- Click on "I Forgot My Username."
- Enter your Email and Agency Code.
- After clicking the "Submit" button, you will see a message stating, "An email has been sent with your username."
- Check the email account used for registration.
To retrieve the password associated with your email address:
- Go to the Grantor Login page.
- Click on "I Forgot My Password/Unlock My Account."
- Enter your username and click the "Submit" button to see your secret question.
- Once your secret question displays, enter the secret answer and click the "Submit" button.
- You will now be prompted to enter a new password.
- Once you enter and confirm a new password, click the "Submit" button. A message stating, "Your password has been changed" will appear.
I am trying to reset my password, but I did not receive an email with the temporary password, what should I do?
If you are attempting to reset your password and do not receive a password reset email with a temporary password, you may have entered an incorrect email address for your request. Make sure that the email address you use to request a password reset is the same email address you used when registering. If you are sure that you have entered the proper email address for your password reset request, wait a few moments and check your email again. Some systems take longer to return the password reset email, please be patient while your request is handled. Also be sure to check your spam and junk email folders. If you still do not receive the email, you may contact your agency's assigned Grants.gov PMO Program Advisor for this information.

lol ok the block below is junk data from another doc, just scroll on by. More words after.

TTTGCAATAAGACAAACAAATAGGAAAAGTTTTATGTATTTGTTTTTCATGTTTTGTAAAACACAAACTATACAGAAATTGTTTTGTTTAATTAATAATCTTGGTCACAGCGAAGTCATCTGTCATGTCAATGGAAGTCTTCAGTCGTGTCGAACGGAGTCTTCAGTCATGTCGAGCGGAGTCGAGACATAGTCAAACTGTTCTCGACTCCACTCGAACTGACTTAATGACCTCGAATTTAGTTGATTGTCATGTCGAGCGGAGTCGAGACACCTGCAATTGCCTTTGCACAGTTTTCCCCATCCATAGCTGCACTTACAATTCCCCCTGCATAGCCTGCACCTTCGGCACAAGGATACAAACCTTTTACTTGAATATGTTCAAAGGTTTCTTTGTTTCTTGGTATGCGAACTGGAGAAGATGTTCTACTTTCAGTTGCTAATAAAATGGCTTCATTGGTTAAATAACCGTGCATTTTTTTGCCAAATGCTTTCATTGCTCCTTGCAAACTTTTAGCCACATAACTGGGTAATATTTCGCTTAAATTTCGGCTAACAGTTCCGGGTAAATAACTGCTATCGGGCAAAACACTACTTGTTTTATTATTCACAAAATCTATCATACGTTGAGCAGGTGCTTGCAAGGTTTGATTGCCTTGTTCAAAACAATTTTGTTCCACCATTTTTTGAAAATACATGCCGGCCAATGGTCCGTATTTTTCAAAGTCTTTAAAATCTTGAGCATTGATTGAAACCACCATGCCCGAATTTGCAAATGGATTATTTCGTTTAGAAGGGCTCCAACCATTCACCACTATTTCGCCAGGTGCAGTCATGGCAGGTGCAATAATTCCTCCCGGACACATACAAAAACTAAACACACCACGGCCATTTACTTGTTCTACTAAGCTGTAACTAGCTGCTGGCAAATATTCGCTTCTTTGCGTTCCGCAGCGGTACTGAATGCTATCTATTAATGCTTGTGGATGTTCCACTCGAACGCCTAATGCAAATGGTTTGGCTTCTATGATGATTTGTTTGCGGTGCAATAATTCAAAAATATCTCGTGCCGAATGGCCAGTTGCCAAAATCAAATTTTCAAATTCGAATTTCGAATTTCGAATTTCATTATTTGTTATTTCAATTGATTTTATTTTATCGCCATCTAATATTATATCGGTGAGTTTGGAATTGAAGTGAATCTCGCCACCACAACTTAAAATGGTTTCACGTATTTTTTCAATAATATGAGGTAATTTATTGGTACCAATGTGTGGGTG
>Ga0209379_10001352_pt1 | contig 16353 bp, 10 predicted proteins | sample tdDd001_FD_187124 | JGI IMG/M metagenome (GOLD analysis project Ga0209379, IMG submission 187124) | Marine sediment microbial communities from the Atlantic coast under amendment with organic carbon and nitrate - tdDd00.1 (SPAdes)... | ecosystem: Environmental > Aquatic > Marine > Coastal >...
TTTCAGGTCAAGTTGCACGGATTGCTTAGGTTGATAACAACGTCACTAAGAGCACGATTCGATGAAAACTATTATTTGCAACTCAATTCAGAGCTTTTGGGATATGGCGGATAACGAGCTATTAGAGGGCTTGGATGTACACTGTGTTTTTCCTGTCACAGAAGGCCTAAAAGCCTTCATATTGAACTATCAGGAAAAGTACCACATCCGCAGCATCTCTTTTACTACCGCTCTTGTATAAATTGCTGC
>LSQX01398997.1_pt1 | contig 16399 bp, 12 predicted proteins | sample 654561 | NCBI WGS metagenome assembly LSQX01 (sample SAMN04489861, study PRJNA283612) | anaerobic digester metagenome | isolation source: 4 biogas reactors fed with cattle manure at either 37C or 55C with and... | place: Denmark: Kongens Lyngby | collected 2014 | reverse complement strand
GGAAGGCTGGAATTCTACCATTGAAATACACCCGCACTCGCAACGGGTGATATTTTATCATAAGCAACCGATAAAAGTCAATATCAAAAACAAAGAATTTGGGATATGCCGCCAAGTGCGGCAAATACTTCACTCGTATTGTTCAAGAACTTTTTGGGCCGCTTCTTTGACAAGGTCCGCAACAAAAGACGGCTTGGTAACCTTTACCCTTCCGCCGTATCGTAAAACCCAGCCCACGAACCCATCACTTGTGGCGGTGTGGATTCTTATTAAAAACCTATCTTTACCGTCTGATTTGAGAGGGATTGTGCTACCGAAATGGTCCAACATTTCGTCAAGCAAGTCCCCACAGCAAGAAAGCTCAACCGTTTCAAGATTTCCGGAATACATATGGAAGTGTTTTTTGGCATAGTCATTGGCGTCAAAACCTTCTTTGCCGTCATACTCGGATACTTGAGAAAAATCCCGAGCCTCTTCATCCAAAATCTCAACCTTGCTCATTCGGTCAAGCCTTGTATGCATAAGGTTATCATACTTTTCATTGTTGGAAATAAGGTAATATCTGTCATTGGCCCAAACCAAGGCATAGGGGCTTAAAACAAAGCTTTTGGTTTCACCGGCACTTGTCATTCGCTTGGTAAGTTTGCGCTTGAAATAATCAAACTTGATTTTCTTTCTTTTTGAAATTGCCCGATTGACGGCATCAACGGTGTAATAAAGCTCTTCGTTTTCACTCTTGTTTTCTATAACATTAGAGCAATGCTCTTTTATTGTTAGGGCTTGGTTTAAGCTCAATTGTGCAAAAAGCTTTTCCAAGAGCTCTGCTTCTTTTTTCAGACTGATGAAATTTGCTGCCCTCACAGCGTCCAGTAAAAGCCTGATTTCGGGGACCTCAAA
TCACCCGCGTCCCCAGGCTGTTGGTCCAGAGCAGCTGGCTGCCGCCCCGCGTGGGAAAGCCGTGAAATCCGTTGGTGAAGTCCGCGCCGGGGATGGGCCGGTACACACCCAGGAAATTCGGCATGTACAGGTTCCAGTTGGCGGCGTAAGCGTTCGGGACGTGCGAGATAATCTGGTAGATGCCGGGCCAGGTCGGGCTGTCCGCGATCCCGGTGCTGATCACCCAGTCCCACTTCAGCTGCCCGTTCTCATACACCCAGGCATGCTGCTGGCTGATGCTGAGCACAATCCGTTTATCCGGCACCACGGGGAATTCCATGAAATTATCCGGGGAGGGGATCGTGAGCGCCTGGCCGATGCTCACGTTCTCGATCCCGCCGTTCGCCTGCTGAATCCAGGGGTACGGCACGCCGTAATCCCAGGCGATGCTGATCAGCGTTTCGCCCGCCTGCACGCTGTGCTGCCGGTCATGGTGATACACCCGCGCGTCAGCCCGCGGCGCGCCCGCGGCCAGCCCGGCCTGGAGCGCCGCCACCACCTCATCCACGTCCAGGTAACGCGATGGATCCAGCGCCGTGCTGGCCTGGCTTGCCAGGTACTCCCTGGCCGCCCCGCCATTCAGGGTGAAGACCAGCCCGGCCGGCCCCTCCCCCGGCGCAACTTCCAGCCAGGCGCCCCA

I am trying to reset my password, but I am receiving multiple emails with a different password in each, what should I do?
If you are trying to reset your password, be sure to only press the submit button ONCE when submitting your password reset request. If you have pressed the submit button more than once and have received multiple emails, use the temporary password in the last email you receive to reset your password. Please be patient while your request is being handled.
How long are passwords valid?
Passwords are valid for 60 days and will not be valid on the 61st day onward.
How do I log in after my password expires?